Emotional labour in medicine

Vedi, Priyanka (2021) Emotional labour in medicine. PhD thesis, University of Nottingham.

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The emotional workplace has been explored through several perspectives (e.g. Hochschild, 1983; Bolton, 2005) and within several different contexts (e.g. James, 1992; Ashforth and Humphrey, 1993; Morris and Feldman, 1996; Fineman, 2003; Ward and McMurray, 2016). Although several contributions exist on emotions within organisations, missing from these debates is the exploration of how institutional logics shape the performance and management of emotional labour on the frontline. There is also limited knowledge on how workers navigate their emotional labour process in light of heterogeneous logics. In this light, both Hochschild’s (1983) and Bolton’s (2005) analyses have been considered and extended in order to re-ignite debates of the emotional workplace. This thesis examines whether a lens provided by the institutional logics perspective develops our understanding of emotional labour by showing how competing institutional forces can be considered as shaping emotional aspects of work.

The empirical focus of this thesis is on the context of British medicine. Despite research evidence pointing towards the importance of health/wellbeing for healthcare professionals, emotional aspects of the medical labour process are worryingly overlooked for junior doctors (Boorman, 2009; Vijendren et al, 2015). A fundamental aspect of medicine is too often neglected by both academics and practitioners: the emotional labour in medicine. Accordingly, this thesis explores the emotional context of medical and surgical work as a means of extending theoretical debates and addressing an important empirical focus.

An ethnographic exploration into the work experiences of junior doctors offers a promising case study to explore theorising of emotional labour. An ethnographic case study approach, through an interpretivist philosophy, provides important insights into the medical labour process, allowing for immersion within the institutional context and the gathering of junior doctor narratives. I conducted 40 semi-structured interviews with junior doctors across the training grade spectrum practicing within both medical and surgical services – including a handful of consultants to help contextualise the junior doctor data. In addition to interviewing, I undertook ethnographic observations – within ward areas, training sessions/breakout rooms, specialist clinics and operation theatres. This allowed the space and scope to explore the institutional context, associated workloads and pace of work processes in medicine. Two hospitals and a treatment centre within Wilton Trust informed this PhD - constituting a rich and insightful dataset.

In this thesis, I first aimed to uncover how institutional logics can be understood as shaping the performance of emotional labour. Changes to the political economy of the UK and associated public service reforms have brought conflicting institutional logics into the frontline of public service work. Given the shift towards neoliberalism and the political focus on the efficiency of services (e.g. Bolton, 2002), I found that multiple, competing institutional logics shape important aspects of a junior doctors’ labour process, and thus the texture of their emotional labour with patients and related others. Logics of bureaucratic rationality, professionalism, consumerism and an orientation towards the community were navigated by the doctors routinely in this study – doctors were found to choose, resist and negotiate these influences depending on work contexts and situational demands. Understanding the significance of the institutional logics perspective offers the first contribution to knowledge. Secondly, I aimed to understand types of emotional labour performed by the doctors considering the identified institutional influences. This thesis, therefore, helps to bring recent work locating emotions within institutional theory (e.g. Voronov and Vince, 2012) and extant literature on emotional labour in order to examine characteristic forms of emotional labour within medicine – this offers the second contribution to knowledge. Thirdly, I aimed to explore the means by which emotions were managed on (and off) the job with patients, colleagues and others. I found that doctors tended to share work experiences and relied mainly on collective processes in order to manage the pains and pleasures of medical/surgical work. This offers the third (empirical) contribution of the thesis.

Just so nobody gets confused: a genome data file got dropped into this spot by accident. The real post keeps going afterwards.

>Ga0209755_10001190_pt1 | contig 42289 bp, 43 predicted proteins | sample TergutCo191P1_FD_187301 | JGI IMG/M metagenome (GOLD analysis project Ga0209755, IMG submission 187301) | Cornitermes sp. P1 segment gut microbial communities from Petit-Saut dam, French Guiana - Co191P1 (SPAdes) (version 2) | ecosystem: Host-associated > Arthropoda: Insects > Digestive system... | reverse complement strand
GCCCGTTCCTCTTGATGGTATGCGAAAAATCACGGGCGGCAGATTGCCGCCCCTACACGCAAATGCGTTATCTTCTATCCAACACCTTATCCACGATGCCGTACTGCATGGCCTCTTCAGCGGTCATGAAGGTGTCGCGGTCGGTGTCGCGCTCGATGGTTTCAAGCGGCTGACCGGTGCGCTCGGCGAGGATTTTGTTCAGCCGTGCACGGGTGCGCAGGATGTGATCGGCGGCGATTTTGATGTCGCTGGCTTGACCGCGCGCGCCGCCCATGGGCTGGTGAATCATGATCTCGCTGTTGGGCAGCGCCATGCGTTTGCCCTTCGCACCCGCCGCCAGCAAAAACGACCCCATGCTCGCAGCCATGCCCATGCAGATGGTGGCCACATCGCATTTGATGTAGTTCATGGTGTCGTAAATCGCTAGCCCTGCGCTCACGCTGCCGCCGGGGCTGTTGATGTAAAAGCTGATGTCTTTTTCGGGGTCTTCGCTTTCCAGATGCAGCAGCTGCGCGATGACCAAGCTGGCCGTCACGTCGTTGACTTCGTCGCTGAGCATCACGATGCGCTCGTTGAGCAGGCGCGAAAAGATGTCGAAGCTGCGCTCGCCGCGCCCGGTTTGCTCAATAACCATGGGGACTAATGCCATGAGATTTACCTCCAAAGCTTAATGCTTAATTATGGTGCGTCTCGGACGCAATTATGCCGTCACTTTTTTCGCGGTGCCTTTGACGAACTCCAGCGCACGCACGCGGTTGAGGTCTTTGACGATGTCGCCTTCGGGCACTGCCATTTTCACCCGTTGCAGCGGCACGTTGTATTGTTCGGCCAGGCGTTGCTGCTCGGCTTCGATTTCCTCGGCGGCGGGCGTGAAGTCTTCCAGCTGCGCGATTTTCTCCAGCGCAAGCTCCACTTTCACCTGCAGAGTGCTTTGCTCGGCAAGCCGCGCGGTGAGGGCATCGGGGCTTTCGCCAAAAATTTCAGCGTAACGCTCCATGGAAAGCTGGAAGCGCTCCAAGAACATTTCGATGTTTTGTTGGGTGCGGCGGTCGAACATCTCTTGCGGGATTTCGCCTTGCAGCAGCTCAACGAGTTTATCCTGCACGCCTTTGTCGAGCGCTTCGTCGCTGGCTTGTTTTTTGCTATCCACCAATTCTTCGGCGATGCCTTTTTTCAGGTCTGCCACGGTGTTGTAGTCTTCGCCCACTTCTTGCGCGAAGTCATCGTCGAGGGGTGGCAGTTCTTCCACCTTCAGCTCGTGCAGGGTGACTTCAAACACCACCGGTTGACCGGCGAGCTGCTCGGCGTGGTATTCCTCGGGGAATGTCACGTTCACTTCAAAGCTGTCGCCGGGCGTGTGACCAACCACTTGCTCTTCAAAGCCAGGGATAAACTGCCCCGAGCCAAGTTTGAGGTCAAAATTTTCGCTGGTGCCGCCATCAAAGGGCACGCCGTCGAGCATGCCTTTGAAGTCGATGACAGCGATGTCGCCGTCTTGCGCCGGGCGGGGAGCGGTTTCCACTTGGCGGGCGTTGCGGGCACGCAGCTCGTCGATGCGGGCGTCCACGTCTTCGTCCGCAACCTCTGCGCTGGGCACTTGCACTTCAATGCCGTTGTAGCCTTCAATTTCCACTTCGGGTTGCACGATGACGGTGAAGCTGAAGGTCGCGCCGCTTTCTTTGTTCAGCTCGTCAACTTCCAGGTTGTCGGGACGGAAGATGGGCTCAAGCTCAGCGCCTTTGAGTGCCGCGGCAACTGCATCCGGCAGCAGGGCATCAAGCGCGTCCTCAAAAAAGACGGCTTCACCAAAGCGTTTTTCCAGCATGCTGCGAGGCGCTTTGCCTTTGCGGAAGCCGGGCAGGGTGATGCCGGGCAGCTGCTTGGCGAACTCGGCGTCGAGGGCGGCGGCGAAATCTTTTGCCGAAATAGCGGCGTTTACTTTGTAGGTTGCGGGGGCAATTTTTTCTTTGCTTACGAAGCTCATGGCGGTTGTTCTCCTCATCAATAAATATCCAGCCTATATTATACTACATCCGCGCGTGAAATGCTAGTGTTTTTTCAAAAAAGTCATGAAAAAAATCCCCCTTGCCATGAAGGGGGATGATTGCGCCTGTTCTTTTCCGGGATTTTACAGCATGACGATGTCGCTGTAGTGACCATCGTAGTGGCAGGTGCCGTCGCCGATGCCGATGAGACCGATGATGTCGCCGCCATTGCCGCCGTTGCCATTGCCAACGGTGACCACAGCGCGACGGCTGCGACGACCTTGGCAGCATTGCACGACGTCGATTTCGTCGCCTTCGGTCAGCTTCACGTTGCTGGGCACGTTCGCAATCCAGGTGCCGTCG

Item Type: Thesis (University of Nottingham only) (PhD)
Supervisors: Bishop, Simon
Korczynski, Marek
Keywords: Emotions; Physicians; Work environment; Organizational behavior
Subjects: H Social sciences > HD Industries. Land use. Labor
R Medicine > R Medicine (General)
Faculties/Schools: UK Campuses > Faculty of Social Sciences, Law and Education > Nottingham University Business School
Item ID: 64671
Depositing User: Serotsky, Daniel
Date Deposited: 04 Aug 2021 04:40
Last Modified: 04 Aug 2021 04:40
URI: https://eprints.nottingham.ac.uk/id/eprint/64671

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